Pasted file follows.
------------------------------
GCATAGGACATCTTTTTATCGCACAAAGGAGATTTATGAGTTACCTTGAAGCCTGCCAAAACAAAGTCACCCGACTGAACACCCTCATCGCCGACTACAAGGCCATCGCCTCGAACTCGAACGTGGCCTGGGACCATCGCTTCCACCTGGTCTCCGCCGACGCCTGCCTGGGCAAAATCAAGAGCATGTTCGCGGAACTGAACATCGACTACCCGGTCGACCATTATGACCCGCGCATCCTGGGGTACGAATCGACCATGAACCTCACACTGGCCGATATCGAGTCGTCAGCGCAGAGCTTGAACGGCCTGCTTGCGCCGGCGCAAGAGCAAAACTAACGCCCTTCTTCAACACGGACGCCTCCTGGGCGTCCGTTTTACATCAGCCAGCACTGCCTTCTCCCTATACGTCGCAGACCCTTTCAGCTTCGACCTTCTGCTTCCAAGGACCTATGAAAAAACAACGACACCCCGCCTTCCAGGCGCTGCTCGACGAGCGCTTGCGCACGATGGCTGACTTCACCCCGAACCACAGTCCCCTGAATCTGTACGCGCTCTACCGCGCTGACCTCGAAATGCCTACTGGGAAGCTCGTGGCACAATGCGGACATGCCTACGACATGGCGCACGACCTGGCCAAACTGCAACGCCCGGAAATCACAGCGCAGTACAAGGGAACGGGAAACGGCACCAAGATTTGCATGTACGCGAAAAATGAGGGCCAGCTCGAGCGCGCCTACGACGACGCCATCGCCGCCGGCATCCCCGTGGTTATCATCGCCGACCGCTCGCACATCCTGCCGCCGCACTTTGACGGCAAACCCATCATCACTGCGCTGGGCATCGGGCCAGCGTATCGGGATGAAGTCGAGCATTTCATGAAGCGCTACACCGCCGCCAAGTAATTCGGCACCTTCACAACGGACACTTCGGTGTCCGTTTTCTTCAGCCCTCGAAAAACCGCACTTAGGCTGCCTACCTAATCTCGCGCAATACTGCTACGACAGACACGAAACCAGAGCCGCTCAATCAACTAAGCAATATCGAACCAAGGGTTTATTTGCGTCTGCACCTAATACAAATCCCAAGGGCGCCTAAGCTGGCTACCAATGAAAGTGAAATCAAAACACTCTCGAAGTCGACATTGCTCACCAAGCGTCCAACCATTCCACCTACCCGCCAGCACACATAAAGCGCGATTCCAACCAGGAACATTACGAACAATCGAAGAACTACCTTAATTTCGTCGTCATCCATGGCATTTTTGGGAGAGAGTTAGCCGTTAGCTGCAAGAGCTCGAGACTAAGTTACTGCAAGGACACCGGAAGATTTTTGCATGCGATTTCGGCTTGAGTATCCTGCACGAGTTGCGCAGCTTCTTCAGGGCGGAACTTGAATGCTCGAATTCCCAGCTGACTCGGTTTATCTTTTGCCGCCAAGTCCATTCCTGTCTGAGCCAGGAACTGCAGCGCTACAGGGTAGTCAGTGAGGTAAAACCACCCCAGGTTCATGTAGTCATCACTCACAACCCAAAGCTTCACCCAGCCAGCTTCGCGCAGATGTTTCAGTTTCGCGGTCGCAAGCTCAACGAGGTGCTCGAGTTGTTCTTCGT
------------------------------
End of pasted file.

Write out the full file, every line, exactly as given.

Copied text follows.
GCATAGGACATCTTTTTATCGCACAAAGGAGATTTATGAGTTACCTTGAAGCCTGCCAAAACAAAGTCACCCGACTGAACACCCTCATCGCCGACTACAAGGCCATCGCCTCGAACTCGAACGTGGCCTGGGACCATCGCTTCCACCTGGTCTCCGCCGACGCCTGCCTGGGCAAAATCAAGAGCATGTTCGCGGAACTGAACATCGACTACCCGGTCGACCATTATGACCCGCGCATCCTGGGGTACGAATCGACCATGAACCTCACACTGGCCGATATCGAGTCGTCAGCGCAGAGCTTGAACGGCCTGCTTGCGCCGGCGCAAGAGCAAAACTAACGCCCTTCTTCAACACGGACGCCTCCTGGGCGTCCGTTTTACATCAGCCAGCACTGCCTTCTCCCTATACGTCGCAGACCCTTTCAGCTTCGACCTTCTGCTTCCAAGGACCTATGAAAAAACAACGACACCCCGCCTTCCAGGCGCTGCTCGACGAGCGCTTGCGCACGATGGCTGACTTCACCCCGAACCACAGTCCCCTGAATCTGTACGCGCTCTACCGCGCTGACCTCGAAATGCCTACTGGGAAGCTCGTGGCACAATGCGGACATGCCTACGACATGGCGCACGACCTGGCCAAACTGCAACGCCCGGAAATCACAGCGCAGTACAAGGGAACGGGAAACGGCACCAAGATTTGCATGTACGCGAAAAATGAGGGCCAGCTCGAGCGCGCCTACGACGACGCCATCGCCGCCGGCATCCCCGTGGTTATCATCGCCGACCGCTCGCACATCCTGCCGCCGCACTTTGACGGCAAACCCATCATCACTGCGCTGGGCATCGGGCCAGCGTATCGGGATGAAGTCGAGCATTTCATGAAGCGCTACACCGCCGCCAAGTAATTCGGCACCTTCACAACGGACACTTCGGTGTCCGTTTTCTTCAGCCCTCGAAAAACCGCACTTAGGCTGCCTACCTAATCTCGCGCAATACTGCTACGACAGACACGAAACCAGAGCCGCTCAATCAACTAAGCAATATCGAACCAAGGGTTTATTTGCGTCTGCACCTAATACAAATCCCAAGGGCGCCTAAGCTGGCTACCAATGAAAGTGAAATCAAAACACTCTCGAAGTCGACATTGCTCACCAAGCGTCCAACCATTCCACCTACCCGCCAGCACACATAAAGCGCGATTCCAACCAGGAACATTACGAACAATCGAAGAACTACCTTAATTTCGTCGTCATCCATGGCATTTTTGGGAGAGAGTTAGCCGTTAGCTGCAAGAGCTCGAGACTAAGTTACTGCAAGGACACCGGAAGATTTTTGCATGCGATTTCGGCTTGAGTATCCTGCACGAGTTGCGCAGCTTCTTCAGGGCGGAACTTGAATGCTCGAATTCCCAGCTGACTCGGTTTATCTTTTGCCGCCAAGTCCATTCCTGTCTGAGCCAGGAACTGCAGCGCTACAGGGTAGTCAGTGAGGTAAAACCACCCCAGGTTCATGTAGTCATCACTCACAACCCAAAGCTTCACCCAGCCAGCTTCGCGCAGATGTTTCAGTTTCGCGGTCGCAAGCTCAACGAGGTGCTCGAGTTGTTCTTCGT